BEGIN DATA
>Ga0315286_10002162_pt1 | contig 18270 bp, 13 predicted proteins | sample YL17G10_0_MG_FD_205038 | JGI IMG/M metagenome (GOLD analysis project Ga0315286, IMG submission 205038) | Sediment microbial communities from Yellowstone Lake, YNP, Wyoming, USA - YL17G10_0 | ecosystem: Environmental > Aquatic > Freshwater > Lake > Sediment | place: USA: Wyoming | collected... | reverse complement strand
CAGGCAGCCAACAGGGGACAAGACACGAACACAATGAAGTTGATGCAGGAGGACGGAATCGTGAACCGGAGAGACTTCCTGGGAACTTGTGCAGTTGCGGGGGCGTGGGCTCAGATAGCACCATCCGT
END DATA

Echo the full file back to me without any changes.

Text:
>Ga0315286_10002162_pt1 | contig 18270 bp, 13 predicted proteins | sample YL17G10_0_MG_FD_205038 | JGI IMG/M metagenome (GOLD analysis project Ga0315286, IMG submission 205038) | Sediment microbial communities from Yellowstone Lake, YNP, Wyoming, USA - YL17G10_0 | ecosystem: Environmental > Aquatic > Freshwater > Lake > Sediment | place: USA: Wyoming | collected... | reverse complement strand
CAGGCAGCCAACAGGGGACAAGACACGAACACAATGAAGTTGATGCAGGAGGACGGAATCGTGAACCGGAGAGACTTCCTGGGAACTTGTGCAGTTGCGGGGGCGTGGGCTCAGATAGCACCATCCGT